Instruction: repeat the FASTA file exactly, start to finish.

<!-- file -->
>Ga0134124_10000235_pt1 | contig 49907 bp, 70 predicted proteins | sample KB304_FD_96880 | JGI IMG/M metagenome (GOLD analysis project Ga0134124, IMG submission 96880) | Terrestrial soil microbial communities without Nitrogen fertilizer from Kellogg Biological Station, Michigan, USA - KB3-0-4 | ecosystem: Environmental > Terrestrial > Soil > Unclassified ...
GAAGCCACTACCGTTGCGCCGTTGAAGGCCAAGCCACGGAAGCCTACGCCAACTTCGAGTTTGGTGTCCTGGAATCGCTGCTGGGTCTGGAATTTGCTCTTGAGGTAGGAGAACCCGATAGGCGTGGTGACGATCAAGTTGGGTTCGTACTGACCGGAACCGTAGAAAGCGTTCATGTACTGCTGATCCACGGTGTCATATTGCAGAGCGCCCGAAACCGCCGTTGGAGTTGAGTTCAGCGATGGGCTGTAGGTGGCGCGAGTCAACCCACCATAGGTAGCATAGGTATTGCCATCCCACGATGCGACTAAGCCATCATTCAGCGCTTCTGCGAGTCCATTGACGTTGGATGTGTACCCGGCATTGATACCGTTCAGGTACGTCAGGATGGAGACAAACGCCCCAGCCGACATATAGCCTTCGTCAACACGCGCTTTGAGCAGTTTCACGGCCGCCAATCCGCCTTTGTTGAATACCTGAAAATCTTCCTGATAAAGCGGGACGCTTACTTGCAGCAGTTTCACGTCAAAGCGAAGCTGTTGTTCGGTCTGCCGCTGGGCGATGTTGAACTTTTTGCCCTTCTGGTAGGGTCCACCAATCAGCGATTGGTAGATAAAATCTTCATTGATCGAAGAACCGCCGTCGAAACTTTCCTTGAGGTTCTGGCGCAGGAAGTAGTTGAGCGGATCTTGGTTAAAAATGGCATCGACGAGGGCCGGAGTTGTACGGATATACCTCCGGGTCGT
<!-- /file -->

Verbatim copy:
>Ga0134124_10000235_pt1 | contig 49907 bp, 70 predicted proteins | sample KB304_FD_96880 | JGI IMG/M metagenome (GOLD analysis project Ga0134124, IMG submission 96880) | Terrestrial soil microbial communities without Nitrogen fertilizer from Kellogg Biological Station, Michigan, USA - KB3-0-4 | ecosystem: Environmental > Terrestrial > Soil > Unclassified ...
GAAGCCACTACCGTTGCGCCGTTGAAGGCCAAGCCACGGAAGCCTACGCCAACTTCGAGTTTGGTGTCCTGGAATCGCTGCTGGGTCTGGAATTTGCTCTTGAGGTAGGAGAACCCGATAGGCGTGGTGACGATCAAGTTGGGTTCGTACTGACCGGAACCGTAGAAAGCGTTCATGTACTGCTGATCCACGGTGTCATATTGCAGAGCGCCCGAAACCGCCGTTGGAGTTGAGTTCAGCGATGGGCTGTAGGTGGCGCGAGTCAACCCACCATAGGTAGCATAGGTATTGCCATCCCACGATGCGACTAAGCCATCATTCAGCGCTTCTGCGAGTCCATTGACGTTGGATGTGTACCCGGCATTGATACCGTTCAGGTACGTCAGGATGGAGACAAACGCCCCAGCCGACATATAGCCTTCGTCAACACGCGCTTTGAGCAGTTTCACGGCCGCCAATCCGCCTTTGTTGAATACCTGAAAATCTTCCTGATAAAGCGGGACGCTTACTTGCAGCAGTTTCACGTCAAAGCGAAGCTGTTGTTCGGTCTGCCGCTGGGCGATGTTGAACTTTTTGCCCTTCTGGTAGGGTCCACCAATCAGCGATTGGTAGATAAAATCTTCATTGATCGAAGAACCGCCGTCGAAACTTTCCTTGAGGTTCTGGCGCAGGAAGTAGTTGAGCGGATCTTGGTTAAAAATGGCATCGACGAGGGCCGGAGTTGTACGGATATACCTCCGGGTCGT